- Graduation Rate: The percentage of students graduating in four years and in five years
- School Environment: Multiple metrics, including how the school is reducing chronic absenteeism, re-enrollment in the same school from one year to the next, participation and performance on Advanced Placement and International Baccalaureate tests, and graduation from high school over any number of years.
Each school receives a STAR Rating (ranging from 1 to 5 stars, with 5 being the highest). This rating allows educators and policymakers to celebrate areas of strong progress and performance, focus resources on schools and student groups within schools that need it the most, and help families clearly understand the performance of schools across the District.
How does the STAR Framework work?
The STAR Framework measures school outcomes across multiple areas, including both how a school is performing and how the school is growing and improving. Using academic and non-academic measures, schools earn points based on how well they are doing with their students as compared to all students across the city. Schools also earn points based on how well they serve students in the following student groups, by comparing these students’ performance with students across the city within the same specific student groups:
- Students with Disabilities
- Students who are at-risk, defined as students who receive TANF or SNAP benefits, are under the care of the Child and Family Services Agency (CFSA), who are certified as homeless by their school, or who are over-age and under-credited in high school
- English Learners
- Each Racial/Ethnic group
These points are combined to form the STAR Rating. Each school receives a STAR Rating ranging from 1 to 5 stars, with 5 being the highest.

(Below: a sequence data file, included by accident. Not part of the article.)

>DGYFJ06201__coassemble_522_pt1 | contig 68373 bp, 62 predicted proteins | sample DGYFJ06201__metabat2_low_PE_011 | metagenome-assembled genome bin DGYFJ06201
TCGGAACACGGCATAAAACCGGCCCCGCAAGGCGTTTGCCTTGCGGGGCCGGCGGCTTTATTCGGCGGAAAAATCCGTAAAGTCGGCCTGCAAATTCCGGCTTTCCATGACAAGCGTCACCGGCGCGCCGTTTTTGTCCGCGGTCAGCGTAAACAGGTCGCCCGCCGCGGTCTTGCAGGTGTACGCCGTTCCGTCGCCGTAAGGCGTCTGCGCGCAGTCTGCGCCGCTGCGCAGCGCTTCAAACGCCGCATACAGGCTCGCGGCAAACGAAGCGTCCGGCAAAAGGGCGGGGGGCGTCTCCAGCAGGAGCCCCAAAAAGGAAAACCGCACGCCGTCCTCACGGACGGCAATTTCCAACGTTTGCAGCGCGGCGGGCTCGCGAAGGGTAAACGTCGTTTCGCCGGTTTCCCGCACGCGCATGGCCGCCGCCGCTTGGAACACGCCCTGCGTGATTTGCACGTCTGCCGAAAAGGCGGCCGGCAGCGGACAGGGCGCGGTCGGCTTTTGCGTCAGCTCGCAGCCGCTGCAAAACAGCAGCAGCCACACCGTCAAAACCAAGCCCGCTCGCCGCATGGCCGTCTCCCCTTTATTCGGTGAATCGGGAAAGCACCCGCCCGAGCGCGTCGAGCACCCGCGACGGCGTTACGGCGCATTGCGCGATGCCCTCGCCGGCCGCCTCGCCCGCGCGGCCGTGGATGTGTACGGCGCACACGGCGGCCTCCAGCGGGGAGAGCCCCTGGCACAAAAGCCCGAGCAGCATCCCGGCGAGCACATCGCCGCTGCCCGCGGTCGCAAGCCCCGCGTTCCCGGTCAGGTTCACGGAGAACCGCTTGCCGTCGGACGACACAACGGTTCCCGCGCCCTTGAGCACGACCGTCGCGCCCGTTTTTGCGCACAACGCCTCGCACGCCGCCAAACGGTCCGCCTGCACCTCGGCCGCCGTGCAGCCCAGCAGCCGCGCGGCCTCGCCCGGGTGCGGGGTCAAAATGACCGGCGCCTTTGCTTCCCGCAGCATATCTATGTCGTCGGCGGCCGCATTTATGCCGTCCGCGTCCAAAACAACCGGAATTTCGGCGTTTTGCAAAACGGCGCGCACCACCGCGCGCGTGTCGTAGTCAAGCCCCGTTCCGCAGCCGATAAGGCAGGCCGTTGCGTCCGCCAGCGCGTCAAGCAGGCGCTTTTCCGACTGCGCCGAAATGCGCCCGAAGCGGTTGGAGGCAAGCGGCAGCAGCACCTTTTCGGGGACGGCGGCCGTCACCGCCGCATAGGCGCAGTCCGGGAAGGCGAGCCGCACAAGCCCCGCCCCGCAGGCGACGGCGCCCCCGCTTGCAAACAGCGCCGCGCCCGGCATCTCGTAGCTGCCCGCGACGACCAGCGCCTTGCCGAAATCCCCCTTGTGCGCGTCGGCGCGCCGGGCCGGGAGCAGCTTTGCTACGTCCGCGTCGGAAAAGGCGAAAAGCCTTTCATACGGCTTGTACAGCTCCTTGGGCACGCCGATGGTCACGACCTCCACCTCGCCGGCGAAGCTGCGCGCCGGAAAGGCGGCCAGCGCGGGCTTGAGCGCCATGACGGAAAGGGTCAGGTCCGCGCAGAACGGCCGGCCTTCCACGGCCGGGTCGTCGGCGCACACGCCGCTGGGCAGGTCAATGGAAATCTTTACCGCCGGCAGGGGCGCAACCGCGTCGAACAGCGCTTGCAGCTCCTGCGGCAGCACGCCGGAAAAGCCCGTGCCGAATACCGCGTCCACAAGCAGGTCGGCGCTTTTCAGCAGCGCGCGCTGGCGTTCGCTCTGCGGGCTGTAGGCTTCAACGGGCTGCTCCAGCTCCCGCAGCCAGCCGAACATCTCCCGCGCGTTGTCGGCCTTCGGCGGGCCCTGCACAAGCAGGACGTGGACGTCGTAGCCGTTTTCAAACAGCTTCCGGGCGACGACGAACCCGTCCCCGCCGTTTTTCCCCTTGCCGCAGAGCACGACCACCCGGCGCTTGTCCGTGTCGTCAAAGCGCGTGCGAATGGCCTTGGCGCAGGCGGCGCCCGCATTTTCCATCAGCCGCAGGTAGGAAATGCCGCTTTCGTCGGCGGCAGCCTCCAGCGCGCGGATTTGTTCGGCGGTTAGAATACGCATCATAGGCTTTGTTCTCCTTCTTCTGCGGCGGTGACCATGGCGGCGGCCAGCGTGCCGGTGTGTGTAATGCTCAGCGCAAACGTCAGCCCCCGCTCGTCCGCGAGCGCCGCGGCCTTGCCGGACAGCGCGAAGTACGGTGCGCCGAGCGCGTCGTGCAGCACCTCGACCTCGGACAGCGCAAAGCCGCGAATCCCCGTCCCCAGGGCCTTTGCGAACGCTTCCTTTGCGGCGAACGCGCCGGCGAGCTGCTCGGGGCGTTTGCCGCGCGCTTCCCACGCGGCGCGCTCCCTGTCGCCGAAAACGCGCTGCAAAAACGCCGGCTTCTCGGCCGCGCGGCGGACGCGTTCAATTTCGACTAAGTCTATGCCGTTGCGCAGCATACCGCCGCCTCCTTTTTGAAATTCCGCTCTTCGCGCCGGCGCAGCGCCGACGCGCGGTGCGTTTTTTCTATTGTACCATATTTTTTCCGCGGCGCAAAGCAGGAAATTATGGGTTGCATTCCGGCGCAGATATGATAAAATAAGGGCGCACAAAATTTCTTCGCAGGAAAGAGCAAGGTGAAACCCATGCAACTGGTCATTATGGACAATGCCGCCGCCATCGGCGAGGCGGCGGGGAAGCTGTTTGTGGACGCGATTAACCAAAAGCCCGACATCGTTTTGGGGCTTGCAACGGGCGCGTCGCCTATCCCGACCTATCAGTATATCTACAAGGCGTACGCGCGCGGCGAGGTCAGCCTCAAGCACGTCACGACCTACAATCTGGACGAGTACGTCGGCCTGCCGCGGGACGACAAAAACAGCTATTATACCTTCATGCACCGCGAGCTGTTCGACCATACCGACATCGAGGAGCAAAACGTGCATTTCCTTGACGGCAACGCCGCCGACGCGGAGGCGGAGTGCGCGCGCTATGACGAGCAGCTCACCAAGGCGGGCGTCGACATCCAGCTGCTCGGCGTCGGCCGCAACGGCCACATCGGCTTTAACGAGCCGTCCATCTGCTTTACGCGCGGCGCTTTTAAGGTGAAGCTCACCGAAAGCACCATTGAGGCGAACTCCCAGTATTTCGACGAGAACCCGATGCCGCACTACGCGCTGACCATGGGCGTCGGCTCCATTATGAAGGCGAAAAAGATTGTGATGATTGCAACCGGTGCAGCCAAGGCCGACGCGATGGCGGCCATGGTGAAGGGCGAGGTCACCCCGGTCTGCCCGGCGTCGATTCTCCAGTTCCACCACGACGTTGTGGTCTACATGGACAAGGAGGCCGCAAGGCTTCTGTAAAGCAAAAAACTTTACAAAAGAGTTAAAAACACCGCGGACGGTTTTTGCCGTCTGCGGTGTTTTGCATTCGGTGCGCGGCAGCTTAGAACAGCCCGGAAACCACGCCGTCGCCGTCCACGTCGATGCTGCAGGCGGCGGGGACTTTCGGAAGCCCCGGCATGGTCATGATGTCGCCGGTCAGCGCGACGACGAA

Will all schools get a STAR Rating?
One of the exciting parts of the STAR Rating is that it is available for both DC Public Schools and public charter schools, unlike previous systems. However, some schools do not receive a STAR Rating because of their grade configuration. For example, schools that serve only pre-K students don’t have enough data points that apply to the age ranges they serve to receive a rating on the STAR Framework. Schools serving adult students that provide high school equivalency credentials such as the GED will not receive a STAR Rating. Schools that are new also will not receive a STAR Rating. Each public school in the District will have a profile on the DC School Report Card website even if it does not have a STAR Rating.
How much of the STAR Rating is based on test scores?
The STAR Framework takes into account that different types of schools need different types of measures to accurately capture school performance. For example, the high school framework, which includes graduation and other high school-only measures, is different than the elementary school framework, and therefore has a different percentage of points placed on PARCC and other assessments. For middle and elementary schools, 40 percent of the points in the STAR Rating are based on student growth in mathematics and English language arts (ELA), or how the school is helping students to improve. In addition, 30 percent of the points are from achievement on the PARCC, or how many students are approaching or on track for college and career readiness. In high school, academic achievement on DC’s state assessment in math and ELA, and the SAT are 40 percent of the points.
However, education isn’t all about test scores, so the STAR Framework also includes other measures, including school environment, the growth in English proficiency for English learner students, graduation rate, and access to rigorous and challenging coursework.
What do the STAR Ratings mean?
The STAR Rating for a school provides an overall view of how that school is doing with all students across multiple data points. It serves as a starting point, giving families and communities a clear look into multiple elements of school performance without needing to review multiple websites.
Because the STAR Framework includes multiple types of data, two schools may get the same rating but have different reasons for getting there – for example, one school may have earned a 3-star rating due to strong growth on the PARCC, but lower student PARCC performance and attendance, and another school with the same overall 3-star rating may have strong PARCC performance overall but not see the same outcomes for students with disabilities or English learners as other students.